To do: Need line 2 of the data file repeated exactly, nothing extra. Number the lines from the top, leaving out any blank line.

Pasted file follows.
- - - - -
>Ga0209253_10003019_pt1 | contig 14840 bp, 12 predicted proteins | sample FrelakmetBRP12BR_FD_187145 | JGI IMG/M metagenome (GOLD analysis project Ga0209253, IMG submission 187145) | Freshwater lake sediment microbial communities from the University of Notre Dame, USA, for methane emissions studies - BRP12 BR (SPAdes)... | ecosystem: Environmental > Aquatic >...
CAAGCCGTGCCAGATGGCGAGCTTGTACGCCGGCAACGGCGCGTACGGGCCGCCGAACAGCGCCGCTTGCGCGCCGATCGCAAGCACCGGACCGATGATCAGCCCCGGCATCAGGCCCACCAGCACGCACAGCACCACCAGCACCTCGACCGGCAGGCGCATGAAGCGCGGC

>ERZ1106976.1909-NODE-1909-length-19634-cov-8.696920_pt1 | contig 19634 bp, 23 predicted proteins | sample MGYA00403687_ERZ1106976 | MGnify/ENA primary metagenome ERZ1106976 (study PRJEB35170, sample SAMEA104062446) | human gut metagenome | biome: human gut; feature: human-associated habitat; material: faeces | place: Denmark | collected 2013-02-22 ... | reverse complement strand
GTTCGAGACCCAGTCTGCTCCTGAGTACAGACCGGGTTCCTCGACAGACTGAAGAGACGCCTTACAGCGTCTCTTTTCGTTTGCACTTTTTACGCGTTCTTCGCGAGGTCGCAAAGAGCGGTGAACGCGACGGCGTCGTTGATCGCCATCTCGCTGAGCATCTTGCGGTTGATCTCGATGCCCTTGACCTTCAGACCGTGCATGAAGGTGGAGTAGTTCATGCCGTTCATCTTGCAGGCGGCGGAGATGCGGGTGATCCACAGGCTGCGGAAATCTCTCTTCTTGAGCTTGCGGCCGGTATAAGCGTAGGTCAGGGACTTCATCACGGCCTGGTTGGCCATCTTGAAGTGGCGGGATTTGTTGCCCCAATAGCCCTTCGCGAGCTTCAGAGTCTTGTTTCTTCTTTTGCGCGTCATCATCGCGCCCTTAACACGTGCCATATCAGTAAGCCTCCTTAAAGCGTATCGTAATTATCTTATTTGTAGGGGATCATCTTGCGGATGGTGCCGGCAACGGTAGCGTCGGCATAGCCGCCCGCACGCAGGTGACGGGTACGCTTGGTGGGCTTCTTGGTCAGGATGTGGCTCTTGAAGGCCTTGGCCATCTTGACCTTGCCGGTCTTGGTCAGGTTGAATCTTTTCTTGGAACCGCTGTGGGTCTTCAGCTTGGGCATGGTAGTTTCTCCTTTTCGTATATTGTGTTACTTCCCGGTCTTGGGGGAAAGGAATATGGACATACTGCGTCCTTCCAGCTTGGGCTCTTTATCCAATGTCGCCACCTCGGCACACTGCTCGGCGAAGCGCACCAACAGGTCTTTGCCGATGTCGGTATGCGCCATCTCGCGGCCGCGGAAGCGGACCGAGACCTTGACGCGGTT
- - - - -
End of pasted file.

CAAGCCGTGCCAGATGGCGAGCTTGTACGCCGGCAACGGCGCGTACGGGCCGCCGAACAGCGCCGCTTGCGCGCCGATCGCAAGCACCGGACCGATGATCAGCCCCGGCATCAGGCCCACCAGCACGCACAGCACCACCAGCACCTCGACCGGCAGGCGCATGAAGCGCGGC